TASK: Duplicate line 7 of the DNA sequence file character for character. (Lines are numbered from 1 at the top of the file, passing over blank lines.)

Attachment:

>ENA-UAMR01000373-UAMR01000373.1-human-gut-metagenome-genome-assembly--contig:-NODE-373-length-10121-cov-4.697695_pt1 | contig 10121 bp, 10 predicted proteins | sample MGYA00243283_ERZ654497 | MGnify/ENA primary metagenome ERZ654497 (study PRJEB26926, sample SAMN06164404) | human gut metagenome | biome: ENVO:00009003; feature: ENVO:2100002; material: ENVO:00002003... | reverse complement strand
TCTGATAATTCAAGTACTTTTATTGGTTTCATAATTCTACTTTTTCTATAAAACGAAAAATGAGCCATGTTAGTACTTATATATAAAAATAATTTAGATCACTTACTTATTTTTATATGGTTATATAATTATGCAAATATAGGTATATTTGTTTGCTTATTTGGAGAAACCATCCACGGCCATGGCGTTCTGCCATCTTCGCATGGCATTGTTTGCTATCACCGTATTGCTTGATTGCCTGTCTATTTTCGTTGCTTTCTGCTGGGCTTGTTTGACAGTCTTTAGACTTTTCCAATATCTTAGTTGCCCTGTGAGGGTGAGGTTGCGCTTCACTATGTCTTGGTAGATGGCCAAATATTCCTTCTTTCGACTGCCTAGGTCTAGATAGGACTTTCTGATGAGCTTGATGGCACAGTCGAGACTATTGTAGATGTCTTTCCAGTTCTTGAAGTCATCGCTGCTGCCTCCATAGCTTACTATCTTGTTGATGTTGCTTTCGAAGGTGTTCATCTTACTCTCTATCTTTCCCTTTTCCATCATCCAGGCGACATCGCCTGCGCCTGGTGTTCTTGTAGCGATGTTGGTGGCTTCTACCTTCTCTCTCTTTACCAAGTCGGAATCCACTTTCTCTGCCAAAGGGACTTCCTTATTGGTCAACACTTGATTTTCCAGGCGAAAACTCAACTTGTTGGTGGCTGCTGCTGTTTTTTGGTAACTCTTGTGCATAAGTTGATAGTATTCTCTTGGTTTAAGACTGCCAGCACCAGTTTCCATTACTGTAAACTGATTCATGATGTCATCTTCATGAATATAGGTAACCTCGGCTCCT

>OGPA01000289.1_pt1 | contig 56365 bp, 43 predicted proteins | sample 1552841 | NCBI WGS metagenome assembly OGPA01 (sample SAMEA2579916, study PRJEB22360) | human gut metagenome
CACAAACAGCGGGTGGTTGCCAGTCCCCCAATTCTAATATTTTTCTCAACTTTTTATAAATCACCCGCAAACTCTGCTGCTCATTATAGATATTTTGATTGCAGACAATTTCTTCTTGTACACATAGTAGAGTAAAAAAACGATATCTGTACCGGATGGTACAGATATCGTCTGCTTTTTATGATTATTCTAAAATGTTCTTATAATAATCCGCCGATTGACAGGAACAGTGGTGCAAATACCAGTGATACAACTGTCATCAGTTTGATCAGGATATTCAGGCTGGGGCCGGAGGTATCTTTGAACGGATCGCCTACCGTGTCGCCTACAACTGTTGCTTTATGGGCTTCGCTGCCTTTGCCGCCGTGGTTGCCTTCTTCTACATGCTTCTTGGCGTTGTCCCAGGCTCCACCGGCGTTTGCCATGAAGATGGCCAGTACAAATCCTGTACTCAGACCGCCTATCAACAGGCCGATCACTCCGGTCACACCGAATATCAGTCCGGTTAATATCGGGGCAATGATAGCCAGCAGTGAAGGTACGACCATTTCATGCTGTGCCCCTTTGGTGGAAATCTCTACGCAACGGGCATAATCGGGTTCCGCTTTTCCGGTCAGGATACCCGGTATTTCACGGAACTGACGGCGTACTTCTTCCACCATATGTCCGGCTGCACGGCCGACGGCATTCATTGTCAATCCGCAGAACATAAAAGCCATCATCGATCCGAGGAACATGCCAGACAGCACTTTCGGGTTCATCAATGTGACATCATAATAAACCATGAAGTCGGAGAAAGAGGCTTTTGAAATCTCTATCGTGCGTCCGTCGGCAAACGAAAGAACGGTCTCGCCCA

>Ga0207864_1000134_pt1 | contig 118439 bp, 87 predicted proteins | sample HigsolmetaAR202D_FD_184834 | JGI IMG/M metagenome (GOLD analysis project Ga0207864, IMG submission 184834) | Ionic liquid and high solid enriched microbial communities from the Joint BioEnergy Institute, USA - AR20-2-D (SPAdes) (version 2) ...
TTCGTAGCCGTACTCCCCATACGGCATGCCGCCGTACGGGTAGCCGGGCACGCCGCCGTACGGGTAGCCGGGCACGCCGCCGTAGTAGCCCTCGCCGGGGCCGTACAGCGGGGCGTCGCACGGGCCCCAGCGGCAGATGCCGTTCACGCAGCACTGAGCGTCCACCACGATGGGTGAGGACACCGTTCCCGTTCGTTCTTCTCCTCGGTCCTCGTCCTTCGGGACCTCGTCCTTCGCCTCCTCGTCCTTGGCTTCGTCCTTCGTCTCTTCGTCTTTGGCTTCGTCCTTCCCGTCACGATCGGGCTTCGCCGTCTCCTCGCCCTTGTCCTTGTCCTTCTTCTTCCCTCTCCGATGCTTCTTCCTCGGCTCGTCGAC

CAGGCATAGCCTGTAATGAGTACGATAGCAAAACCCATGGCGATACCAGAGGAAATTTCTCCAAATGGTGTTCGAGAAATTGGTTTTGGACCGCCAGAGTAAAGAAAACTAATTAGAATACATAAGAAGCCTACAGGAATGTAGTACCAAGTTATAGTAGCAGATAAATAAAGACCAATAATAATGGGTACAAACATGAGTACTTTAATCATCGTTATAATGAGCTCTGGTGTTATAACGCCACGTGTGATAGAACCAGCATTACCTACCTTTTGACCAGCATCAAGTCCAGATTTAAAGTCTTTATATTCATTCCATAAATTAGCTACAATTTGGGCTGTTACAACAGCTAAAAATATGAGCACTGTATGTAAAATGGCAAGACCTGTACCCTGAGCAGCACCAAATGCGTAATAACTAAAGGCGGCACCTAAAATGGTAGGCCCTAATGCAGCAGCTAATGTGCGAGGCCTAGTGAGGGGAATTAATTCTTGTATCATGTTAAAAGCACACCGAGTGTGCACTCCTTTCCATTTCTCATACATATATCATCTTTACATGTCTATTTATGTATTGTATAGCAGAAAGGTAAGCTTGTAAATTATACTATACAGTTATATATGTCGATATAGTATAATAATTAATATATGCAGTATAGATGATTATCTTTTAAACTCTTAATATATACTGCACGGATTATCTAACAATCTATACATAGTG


CAGGCATAGCCTGTAATGAGTACGATAGCAAAACCCATGGCGATACCAGAGGAAATTTCTCCAAATGGTGTTCGAGAAATTGGTTTTGGACCGCCAGAGTAAAGAAAACTAATTAGAATACATAAGAAGCCTACAGGAATGTAGTACCAAGTTATAGTAGCAGATAAATAAAGACCAATAATAATGGGTACAAACATGAGTACTTTAATCATCGTTATAATGAGCTCTGGTGTTATAACGCCACGTGTGATAGAACCAGCATTACCTACCTTTTGACCAGCATCAAGTCCAGATTTAAAGTCTTTATATTCATTCCATAAATTAGCTACAATTTGGGCTGTTACAACAGCTAAAAATATGAGCACTGTATGTAAAATGGCAAGACCTGTACCCTGAGCAGCACCAAATGCGTAATAACTAAAGGCGGCACCTAAAATGGTAGGCCCTAATGCAGCAGCTAATGTGCGAGGCCTAGTGAGGGGAATTAATTCTTGTATCATGTTAAAAGCACACCGAGTGTGCACTCCTTTCCATTTCTCATACATATATCATCTTTACATGTCTATTTATGTATTGTATAGCAGAAAGGTAAGCTTGTAAATTATACTATACAGTTATATATGTCGATATAGTATAATAATTAATATATGCAGTATAGATGATTATCTTTTAAACTCTTAATATATACTGCACGGATTATCTAACAATCTATACATAGTG